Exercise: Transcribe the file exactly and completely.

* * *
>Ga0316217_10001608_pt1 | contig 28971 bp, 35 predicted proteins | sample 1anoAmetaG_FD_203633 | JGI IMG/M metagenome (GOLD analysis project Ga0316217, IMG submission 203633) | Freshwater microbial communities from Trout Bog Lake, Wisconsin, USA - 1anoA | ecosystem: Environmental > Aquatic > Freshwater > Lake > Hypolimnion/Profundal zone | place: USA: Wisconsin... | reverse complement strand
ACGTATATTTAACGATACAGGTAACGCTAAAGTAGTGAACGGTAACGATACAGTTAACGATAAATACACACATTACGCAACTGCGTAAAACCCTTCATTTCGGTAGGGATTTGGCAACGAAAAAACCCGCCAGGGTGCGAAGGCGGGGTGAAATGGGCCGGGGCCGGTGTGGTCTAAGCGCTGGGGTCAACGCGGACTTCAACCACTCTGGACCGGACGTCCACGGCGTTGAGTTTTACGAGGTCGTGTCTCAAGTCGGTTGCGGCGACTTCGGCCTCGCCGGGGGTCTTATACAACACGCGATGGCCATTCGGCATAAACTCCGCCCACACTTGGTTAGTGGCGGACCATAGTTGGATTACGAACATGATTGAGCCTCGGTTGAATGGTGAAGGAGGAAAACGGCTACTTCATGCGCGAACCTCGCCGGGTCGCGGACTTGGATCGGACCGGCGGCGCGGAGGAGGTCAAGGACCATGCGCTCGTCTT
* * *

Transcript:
>Ga0316217_10001608_pt1 | contig 28971 bp, 35 predicted proteins | sample 1anoAmetaG_FD_203633 | JGI IMG/M metagenome (GOLD analysis project Ga0316217, IMG submission 203633) | Freshwater microbial communities from Trout Bog Lake, Wisconsin, USA - 1anoA | ecosystem: Environmental > Aquatic > Freshwater > Lake > Hypolimnion/Profundal zone | place: USA: Wisconsin... | reverse complement strand
ACGTATATTTAACGATACAGGTAACGCTAAAGTAGTGAACGGTAACGATACAGTTAACGATAAATACACACATTACGCAACTGCGTAAAACCCTTCATTTCGGTAGGGATTTGGCAACGAAAAAACCCGCCAGGGTGCGAAGGCGGGGTGAAATGGGCCGGGGCCGGTGTGGTCTAAGCGCTGGGGTCAACGCGGACTTCAACCACTCTGGACCGGACGTCCACGGCGTTGAGTTTTACGAGGTCGTGTCTCAAGTCGGTTGCGGCGACTTCGGCCTCGCCGGGGGTCTTATACAACACGCGATGGCCATTCGGCATAAACTCCGCCCACACTTGGTTAGTGGCGGACCATAGTTGGATTACGAACATGATTGAGCCTCGGTTGAATGGTGAAGGAGGAAAACGGCTACTTCATGCGCGAACCTCGCCGGGTCGCGGACTTGGATCGGACCGGCGGCGCGGAGGAGGTCAAGGACCATGCGCTCGTCTT